Few people are as excited for Diablo 3′s first expansion, Reaper of Souls, as I am. After wading through the many, many problems the game had at launch, I stuck with it, and eventually D3 was patched into something quite fun, believe it or not. Then, with the release of the console version, I re-leveled a whole new set of characters and found I actually preferred the PlayStation 3 version over PC. Across both platforms, I sunk hundreds of hours into the game these past two years, and naturally want more.
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But even as a Diablo superfan, I have to stop and take stock of what Reaper of Souls is really offering, and for how much.
Blizzard has just announced that Reaper of Souls will be released March 24th, 2014. It’s $40 for the basic edition and $60 for the collector’s edition which include special minions, armor and extra character slots.
Expansions are nothing new for Blizzard, and in this age of DLC, you often hear people moaning about how they wish expansions were still the norm. Sure, they were more expensive, but they added dramatically more content to the game to justify the price, and rarely felt like cash-grabs.
But while recent expansions from Blizzard like Mists of Pandaria for World of Warcraft and Heart of the Swarm for Starcraft offered quite a lot of new content, Reaper of Souls appears like it won’t reach the same level of value.
$40, which is two-thirds of the price of the original game, gives you one new character class, the Crusader, and one new Act. That’s a 20% increase in classes and a 25% increase in Acts, for 66% of the total cost of the game.
To me, that feels closer to a DLC pack that would cost about $15 on average, $20 if we’re being generous. Yes, there are additional features being added like a new Adventure Mode and an un-terrible loot system, but those changes should have been patched in anyway, even if there wasn’t an expansion at all.
I suppose the price is comparable to Diablo 2′s Lord of Destruction from 2001, which also added another Act, though it had two new character classes. But the video game landscape has changed since a dozen years ago, and if you’re going to be charging nearly full price for an expansion, it better feel worthwhile. Right now, adding 20-25% more content for 66% of the game’s original price doesn’t feel like a bargain at all, especially when compared to Blizzard’s own offerings like Mists of Pandaria and Heart of the Swam, or the many substantive DLC missions loads of games offer for $10-$15 on average.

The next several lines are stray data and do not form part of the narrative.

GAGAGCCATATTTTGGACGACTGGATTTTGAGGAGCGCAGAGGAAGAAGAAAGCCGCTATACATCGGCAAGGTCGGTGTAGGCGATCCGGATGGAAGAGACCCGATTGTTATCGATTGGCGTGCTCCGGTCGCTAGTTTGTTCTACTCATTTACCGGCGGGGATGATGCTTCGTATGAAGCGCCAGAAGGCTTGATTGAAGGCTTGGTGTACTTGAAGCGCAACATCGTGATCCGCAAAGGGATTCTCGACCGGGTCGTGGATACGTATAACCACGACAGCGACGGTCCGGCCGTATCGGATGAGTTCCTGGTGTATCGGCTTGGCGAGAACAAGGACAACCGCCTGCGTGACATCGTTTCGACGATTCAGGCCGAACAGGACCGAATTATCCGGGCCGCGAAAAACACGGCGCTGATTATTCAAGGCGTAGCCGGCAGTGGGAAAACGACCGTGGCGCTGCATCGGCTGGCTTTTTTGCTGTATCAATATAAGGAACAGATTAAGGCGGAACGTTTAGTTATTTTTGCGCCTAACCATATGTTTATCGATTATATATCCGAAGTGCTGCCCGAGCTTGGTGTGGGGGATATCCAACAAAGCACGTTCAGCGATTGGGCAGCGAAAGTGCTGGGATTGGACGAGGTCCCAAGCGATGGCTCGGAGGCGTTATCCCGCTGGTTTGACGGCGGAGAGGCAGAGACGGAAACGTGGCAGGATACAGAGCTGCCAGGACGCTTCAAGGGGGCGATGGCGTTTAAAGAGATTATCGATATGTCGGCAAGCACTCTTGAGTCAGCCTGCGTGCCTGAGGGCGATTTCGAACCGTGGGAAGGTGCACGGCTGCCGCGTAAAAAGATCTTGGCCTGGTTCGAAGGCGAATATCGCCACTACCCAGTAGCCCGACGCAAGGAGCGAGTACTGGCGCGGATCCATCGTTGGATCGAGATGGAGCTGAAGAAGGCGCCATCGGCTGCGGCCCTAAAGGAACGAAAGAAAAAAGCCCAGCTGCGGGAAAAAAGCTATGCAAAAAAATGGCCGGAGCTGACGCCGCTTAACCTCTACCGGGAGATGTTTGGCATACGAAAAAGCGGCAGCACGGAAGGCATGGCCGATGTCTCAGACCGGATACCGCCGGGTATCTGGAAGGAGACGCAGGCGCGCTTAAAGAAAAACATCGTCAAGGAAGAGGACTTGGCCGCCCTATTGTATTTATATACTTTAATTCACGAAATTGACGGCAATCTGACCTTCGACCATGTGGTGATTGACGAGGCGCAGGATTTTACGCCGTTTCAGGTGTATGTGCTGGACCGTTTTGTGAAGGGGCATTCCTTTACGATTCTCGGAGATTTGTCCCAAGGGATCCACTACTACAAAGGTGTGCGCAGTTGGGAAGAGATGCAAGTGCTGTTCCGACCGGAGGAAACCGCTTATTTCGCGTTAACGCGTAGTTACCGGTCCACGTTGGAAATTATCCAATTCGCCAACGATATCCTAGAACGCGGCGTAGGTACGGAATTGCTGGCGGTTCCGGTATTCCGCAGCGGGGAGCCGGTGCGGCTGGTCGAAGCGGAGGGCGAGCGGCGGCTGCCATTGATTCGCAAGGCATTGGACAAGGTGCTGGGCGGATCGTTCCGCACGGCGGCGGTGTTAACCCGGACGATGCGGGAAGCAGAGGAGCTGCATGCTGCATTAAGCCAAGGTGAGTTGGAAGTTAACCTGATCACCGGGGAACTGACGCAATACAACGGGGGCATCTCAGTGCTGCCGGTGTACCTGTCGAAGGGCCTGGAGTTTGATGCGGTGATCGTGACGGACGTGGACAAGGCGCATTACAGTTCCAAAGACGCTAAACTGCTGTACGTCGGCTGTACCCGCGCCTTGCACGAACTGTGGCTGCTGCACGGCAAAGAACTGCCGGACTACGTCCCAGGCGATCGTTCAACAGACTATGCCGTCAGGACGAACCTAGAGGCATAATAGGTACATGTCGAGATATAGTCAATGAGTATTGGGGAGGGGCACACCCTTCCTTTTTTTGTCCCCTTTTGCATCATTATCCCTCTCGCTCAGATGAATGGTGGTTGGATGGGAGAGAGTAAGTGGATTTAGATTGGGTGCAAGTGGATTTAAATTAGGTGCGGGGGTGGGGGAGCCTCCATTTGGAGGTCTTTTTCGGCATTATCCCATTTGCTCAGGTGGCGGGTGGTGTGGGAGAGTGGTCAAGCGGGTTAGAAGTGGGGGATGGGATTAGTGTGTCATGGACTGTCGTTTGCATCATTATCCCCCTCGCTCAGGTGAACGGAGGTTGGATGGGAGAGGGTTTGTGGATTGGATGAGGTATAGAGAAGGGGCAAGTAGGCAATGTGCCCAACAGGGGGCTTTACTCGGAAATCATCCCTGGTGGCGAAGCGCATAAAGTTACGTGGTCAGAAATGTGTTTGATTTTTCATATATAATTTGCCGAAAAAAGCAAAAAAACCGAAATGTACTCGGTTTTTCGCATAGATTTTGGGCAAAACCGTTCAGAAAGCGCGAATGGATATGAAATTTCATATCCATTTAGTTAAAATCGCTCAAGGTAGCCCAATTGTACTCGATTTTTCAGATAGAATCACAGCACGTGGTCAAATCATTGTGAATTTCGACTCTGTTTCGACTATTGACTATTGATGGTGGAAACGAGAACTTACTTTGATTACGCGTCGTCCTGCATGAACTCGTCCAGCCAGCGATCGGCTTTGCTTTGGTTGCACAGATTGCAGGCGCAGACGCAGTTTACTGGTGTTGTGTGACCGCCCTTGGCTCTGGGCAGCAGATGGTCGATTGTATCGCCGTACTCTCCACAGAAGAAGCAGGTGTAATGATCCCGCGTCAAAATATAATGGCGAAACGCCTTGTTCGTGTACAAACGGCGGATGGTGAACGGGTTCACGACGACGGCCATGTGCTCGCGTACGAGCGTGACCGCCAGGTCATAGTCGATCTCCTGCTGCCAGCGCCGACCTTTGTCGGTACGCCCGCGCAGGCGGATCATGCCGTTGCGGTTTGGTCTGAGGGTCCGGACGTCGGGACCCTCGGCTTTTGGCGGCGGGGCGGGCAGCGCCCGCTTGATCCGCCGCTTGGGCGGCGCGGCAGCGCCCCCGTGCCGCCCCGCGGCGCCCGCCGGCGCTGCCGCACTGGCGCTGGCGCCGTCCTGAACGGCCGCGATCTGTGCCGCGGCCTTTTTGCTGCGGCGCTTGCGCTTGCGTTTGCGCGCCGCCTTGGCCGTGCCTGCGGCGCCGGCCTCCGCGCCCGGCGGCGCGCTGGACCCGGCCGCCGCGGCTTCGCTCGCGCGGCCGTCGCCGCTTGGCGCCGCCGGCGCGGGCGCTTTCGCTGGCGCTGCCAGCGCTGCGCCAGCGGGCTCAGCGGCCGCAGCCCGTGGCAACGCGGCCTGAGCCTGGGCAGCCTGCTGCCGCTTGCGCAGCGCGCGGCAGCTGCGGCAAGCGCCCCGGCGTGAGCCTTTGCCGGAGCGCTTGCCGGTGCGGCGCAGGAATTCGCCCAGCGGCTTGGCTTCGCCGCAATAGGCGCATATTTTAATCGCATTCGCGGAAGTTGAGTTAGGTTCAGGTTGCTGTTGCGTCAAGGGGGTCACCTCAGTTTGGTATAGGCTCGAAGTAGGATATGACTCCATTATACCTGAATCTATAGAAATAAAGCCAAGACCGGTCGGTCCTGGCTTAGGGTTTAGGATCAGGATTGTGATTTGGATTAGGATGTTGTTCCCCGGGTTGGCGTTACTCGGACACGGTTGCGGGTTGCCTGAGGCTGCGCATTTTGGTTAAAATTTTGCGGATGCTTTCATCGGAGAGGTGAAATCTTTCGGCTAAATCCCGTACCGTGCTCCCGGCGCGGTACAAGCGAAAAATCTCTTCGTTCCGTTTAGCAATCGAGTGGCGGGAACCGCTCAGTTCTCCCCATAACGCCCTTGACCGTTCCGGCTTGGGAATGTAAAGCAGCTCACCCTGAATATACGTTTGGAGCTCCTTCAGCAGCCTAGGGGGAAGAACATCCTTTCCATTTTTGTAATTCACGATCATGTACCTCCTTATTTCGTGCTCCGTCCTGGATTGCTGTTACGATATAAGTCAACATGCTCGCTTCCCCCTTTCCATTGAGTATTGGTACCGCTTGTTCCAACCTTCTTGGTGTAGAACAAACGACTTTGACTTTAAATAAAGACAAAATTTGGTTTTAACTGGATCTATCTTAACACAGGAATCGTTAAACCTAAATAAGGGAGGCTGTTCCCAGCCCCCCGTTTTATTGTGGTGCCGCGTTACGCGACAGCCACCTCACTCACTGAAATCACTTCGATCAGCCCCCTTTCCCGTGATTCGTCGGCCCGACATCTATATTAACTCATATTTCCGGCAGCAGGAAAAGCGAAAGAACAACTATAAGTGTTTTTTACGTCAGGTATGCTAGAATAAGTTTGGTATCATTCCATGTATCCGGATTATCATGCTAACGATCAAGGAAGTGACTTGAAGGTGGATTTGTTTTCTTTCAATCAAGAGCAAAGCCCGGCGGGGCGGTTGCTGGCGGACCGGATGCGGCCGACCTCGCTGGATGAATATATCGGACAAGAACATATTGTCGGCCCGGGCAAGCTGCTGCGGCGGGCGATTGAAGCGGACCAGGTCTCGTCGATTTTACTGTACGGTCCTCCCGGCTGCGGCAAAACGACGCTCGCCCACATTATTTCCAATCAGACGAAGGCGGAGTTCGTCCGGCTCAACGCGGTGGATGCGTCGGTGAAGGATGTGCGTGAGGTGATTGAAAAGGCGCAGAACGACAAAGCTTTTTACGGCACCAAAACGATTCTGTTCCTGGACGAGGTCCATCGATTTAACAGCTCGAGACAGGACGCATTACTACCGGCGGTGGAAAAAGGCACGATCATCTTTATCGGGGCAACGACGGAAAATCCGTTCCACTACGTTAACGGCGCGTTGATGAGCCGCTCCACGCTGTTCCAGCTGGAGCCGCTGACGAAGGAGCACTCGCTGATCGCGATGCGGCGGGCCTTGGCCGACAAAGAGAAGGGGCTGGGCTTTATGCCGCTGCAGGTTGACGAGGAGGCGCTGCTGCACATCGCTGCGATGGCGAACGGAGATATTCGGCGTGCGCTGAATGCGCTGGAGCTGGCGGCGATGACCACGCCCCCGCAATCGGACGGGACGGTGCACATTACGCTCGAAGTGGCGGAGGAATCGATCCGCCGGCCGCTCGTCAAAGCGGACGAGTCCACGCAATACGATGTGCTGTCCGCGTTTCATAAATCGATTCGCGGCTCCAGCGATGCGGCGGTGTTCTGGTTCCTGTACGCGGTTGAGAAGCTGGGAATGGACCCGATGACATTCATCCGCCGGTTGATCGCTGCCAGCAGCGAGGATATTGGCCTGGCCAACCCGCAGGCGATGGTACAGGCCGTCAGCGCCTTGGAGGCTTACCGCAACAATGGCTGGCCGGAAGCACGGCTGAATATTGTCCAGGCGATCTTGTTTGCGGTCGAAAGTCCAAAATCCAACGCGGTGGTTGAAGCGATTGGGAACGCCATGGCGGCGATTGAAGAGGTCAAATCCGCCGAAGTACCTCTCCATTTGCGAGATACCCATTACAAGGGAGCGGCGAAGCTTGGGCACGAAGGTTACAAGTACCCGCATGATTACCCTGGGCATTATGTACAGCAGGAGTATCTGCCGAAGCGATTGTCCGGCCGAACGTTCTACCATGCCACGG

Even a $30 price point would have felt more justified than $40, however minimal the difference may seem. Blizzard actually said that’s what they were considering, back in October:
“Consider two versions of the expansion: a Standard Edition for $29.99 and a Collector’s Edition for $49.99. The Standard Edition includes the Reaper of Souls expansion; the Collector’s Edition includes the expansion, exclusive in-game content, and other bonus items.”
And yet, here we are. Players were even complaining when the $30 idea was thrown out given the amount of content added, and now at $40? Even less are considering picking it up. I doubt when Blizzard floated that idea, the feedback was “no, please, charge us more,” so I’m not sure how they landed on a final price even higher than they were initially proposing.
I realize that technically the content offered and the price aren’t much different than Diablo 2′s expansion, but the industry has changed, and Blizzard has already gotten enough bad press from Diablo 3 as is. $40 is asking too much from fans who have already put up with quite a bit as Diablo 3 struggled to find its footing. Fans essentially had to yell at Blizzard until everything that needed to be fixed was fixed, and now, two years later, the game is finally close to what it should have been at release. If it had been in its present state at launch, fans might be lining up to pay anything for an expansion, but as it stands, its Blizzard and Activision who still need to be making amends, and this price point isn’t helping.
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